Lastly, FIG. 6 depicts clamp 1 in a closed position. To place the clamp 1 in the closed position an external force must be applied to plate 2 and plate 3 either directly or by way of finger locator tab 11 and finger locator tab 12. In the closed position, plate 2 and plate 3 are moved substantially towards each other and single point hinge 4 is in a closed or compressed position. During the movement of plates 2 and 3 toward the closed position, hook 38 disposed on the end of protrusion 36 initially contacts edge 19 of shelf 17 and slides or moves along such shelf 17. During the sliding movement, protrusion 36 is biased away from its rest position. The hook 38 slides along the shelf 17 until top surface 25 of hook 38 slips under bottom edge 20 and moves thus under shelf 17 during the movement of plates 2 and 3 towards each other. Hook 40, also disposed on the end of protrusion 36, initially contacts top edge 45 of shelf 44 to slide or move along shelf 44 until the top surface 27 of 40 slips under bottom edge 46. Similarly, hook 39 moves to engage top edge 21 of shelf 18 to slide or move along shelf 18 until surface 26 slips under bottom edge 22. In a manner similar to hook 40, hook 41 slips under bottom edge 49 of shelf 47 (shown in FIG. 1). Once the hooks 38, 40, and 39, 41 and the shelves 17, 44, 18, 47 are respectively engaged, clamp 1 is non-reopenable under normal circumstances and is not reusable. The biasing action against the rest location of the protrusions 36, 37 during movement assure that the hooks 38, 40, 39, and 41 effectively spring under the respective ledges or shelves 17, 44, 18, 47 to make reversal of the locking mechanism difficult. Since each protrusion has two hooks, it is even more difficult to bias the protrusion so that the hooks can be released. The primary locking action may be accomplished by hooks 38 and 40 but the additional hooks 39 and 41 aid in the clamp being non-reopenable.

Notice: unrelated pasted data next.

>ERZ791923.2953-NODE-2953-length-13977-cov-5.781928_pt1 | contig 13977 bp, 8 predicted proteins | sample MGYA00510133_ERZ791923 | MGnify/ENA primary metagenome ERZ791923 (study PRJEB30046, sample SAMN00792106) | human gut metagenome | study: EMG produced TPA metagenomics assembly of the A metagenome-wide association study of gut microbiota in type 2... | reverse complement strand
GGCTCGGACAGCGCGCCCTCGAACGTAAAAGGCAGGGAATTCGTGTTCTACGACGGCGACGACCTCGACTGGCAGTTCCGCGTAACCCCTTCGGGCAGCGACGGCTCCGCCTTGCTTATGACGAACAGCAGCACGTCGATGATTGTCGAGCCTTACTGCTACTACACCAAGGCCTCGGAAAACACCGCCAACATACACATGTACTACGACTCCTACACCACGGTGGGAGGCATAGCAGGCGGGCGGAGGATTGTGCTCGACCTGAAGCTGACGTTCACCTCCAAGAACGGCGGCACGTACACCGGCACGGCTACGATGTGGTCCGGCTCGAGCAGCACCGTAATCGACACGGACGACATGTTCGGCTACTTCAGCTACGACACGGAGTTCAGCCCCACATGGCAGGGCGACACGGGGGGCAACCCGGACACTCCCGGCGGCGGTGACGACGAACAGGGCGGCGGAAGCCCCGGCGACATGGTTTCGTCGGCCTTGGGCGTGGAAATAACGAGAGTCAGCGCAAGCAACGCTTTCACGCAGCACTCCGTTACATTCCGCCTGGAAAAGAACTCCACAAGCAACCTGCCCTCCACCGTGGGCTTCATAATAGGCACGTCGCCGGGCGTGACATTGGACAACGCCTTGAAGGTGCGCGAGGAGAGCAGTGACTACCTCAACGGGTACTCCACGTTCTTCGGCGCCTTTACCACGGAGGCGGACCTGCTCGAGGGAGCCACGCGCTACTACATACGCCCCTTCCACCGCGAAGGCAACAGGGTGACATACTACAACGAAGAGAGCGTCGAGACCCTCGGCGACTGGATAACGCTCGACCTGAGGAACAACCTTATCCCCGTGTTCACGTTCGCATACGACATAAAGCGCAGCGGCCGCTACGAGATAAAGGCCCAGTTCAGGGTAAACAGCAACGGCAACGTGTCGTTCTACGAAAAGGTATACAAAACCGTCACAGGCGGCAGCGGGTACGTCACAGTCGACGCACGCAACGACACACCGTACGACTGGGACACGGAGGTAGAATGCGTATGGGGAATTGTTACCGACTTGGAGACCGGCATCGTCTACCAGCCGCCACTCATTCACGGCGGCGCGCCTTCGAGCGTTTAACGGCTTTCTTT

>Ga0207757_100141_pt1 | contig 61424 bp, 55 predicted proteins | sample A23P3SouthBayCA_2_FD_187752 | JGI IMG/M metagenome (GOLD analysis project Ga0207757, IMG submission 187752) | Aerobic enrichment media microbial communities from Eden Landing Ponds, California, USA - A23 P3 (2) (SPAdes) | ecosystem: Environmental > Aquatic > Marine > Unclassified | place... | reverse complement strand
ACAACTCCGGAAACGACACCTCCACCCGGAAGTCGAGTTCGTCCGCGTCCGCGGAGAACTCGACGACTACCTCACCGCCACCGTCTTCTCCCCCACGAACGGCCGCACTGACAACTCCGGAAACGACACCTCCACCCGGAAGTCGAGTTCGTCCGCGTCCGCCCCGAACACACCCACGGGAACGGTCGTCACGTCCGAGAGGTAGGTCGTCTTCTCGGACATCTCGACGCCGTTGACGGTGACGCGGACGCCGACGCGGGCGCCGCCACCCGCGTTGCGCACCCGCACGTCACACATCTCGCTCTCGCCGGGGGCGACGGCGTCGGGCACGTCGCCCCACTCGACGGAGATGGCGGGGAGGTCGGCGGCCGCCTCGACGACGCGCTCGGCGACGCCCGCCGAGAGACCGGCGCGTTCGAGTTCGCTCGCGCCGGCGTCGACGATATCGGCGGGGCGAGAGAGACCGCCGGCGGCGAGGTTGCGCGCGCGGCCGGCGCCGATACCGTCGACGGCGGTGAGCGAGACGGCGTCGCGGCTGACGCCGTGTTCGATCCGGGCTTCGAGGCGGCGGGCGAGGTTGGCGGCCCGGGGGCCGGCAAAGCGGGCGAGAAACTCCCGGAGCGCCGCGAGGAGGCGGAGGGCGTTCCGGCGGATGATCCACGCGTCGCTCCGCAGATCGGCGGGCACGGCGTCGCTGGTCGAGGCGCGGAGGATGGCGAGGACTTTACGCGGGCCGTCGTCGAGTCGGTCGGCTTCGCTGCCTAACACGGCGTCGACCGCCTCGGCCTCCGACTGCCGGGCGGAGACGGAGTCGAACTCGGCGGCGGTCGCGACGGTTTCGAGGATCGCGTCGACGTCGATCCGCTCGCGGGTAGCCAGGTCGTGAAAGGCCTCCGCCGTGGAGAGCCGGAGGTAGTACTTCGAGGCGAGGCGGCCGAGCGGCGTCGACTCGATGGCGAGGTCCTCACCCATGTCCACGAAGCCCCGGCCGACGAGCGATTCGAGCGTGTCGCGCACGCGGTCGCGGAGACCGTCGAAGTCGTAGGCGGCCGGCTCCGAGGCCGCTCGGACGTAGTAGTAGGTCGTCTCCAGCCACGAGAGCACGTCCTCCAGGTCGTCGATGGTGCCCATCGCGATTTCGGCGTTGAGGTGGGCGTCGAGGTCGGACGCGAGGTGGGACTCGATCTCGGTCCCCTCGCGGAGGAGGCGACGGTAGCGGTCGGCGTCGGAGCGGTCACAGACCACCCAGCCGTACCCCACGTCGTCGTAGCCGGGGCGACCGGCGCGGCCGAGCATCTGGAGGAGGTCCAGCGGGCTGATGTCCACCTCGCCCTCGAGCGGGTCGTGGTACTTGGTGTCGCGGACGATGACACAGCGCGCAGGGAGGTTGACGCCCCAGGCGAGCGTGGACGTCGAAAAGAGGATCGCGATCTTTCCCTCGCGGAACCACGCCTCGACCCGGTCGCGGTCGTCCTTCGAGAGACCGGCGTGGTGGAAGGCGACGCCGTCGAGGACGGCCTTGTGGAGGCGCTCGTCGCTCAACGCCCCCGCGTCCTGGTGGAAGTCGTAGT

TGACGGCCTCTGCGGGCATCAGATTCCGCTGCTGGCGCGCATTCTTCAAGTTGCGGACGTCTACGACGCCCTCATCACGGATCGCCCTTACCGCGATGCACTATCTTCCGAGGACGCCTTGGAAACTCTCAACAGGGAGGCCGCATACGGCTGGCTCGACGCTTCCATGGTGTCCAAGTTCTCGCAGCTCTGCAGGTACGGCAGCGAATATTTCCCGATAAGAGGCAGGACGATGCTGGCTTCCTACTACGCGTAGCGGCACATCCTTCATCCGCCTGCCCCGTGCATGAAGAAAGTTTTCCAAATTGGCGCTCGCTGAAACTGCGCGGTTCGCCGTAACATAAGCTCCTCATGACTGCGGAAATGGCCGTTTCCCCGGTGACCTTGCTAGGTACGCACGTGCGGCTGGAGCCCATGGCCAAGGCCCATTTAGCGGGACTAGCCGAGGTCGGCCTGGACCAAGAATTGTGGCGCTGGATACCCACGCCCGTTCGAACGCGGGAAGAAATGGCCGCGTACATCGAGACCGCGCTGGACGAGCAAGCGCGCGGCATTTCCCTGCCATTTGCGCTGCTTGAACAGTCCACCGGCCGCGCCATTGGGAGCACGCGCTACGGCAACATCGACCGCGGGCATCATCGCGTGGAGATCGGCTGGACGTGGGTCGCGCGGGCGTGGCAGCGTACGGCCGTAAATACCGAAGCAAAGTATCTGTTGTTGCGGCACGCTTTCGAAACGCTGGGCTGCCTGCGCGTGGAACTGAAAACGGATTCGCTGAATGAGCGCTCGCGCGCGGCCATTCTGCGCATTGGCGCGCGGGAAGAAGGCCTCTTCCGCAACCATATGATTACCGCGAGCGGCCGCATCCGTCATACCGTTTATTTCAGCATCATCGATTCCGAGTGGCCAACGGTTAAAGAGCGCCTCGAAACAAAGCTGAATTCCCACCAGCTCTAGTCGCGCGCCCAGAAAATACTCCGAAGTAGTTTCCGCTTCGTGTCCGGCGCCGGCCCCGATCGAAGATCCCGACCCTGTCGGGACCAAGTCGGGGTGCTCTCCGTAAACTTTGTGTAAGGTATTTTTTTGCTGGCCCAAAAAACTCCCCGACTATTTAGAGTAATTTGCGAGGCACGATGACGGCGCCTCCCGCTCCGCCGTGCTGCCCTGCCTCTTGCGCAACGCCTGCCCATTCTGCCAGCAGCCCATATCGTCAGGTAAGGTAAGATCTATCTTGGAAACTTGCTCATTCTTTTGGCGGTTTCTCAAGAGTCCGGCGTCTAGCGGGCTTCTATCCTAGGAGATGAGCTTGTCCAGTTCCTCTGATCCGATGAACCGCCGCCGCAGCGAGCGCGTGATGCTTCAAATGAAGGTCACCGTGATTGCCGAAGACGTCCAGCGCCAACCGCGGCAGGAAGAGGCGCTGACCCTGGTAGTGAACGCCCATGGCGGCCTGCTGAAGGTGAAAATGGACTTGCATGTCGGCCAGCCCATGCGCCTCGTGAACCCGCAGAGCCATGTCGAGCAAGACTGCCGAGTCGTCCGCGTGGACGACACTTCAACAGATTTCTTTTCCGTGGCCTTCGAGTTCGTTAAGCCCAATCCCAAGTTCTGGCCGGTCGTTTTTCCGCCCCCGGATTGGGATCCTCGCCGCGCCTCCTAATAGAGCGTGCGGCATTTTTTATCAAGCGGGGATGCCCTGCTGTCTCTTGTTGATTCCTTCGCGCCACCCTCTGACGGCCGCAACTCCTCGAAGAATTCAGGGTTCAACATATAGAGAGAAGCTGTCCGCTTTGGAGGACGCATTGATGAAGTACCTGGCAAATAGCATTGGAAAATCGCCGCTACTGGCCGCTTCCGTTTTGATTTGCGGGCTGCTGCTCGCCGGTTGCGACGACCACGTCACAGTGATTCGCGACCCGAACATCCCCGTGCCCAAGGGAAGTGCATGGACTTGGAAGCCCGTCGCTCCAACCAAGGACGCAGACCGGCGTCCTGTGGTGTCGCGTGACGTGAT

With reference to FIG. 6, it is in the closed position that rib 9 and rib 10 are placed in intimate contact with tubing 100. By virtue of the dimensions of rib 9 and rib 10, the tubing 100 is subjected to a constant force from two sides in such a manner as to collapse the inner lumen 104 of the tubing, thus halting or preventing any and all fluid or gas flow.

The structure of clamp 1 allows the clamp 1 to be placed on tubing 100 prior to final use which could be at the time of manufacture. Thus the clamp 1 can be provided on assemblies such as the disposable set 70 shown in FIG. 7 and discussed below. With reference to FIG. 1 and FIG. 5, when clamp 1 is in the neutral position, channel 24, protrusions 42 and 43, protrusions 36 and 37, and locator guide 23 as well as rib 9, and rib 10, previously described, maintain the clamp 1 in contact with the tubing 100 throughout sterilization, packaging, transportation, and other handling procedures until such a time as the user desires to place the clamp 1 in the closed position. Also, clamp 1 with open slotted side 53, the tubing locator guide 23 and channel 24 permit the tubing 100 to be laterally inserted so that the clamp 1 may also be placed on the tubing 100 post-manufacture. In addition, any clamp 1 found to be defective or damaged may be easily replaced by the user.

Although specific tubing locator guides, such as protrusions 42 and 43 are shown, it is understood that such locator guides may comprise a rib, a through-hole or an open slotted side. Also, concerning the relative movement of plates 2 and 3 it is understood that only one plate 2 or 3 would need to be moved if the other plate was fixed against a hard surface.

FIG. 7 shows a typical disposable set 70 for use on an apheresis machine. The disposable or tubing set 70 includes a separation vessel 130 for separating blood into various blood components. The set 70 includes a fluid flow cassette 110 having peristaltic pump loops 112, a receive and return line 124 for receiving and returning blood or blood components to or from a donor, an anticoagulant line 120 for adding anticoagulant to blood from the donor, and a gas line 80 for receiving, into bag 60, gas purged from the system.

Various collection lines and bags for blood components may also be part of the disposable set 70 and will be more fully described later.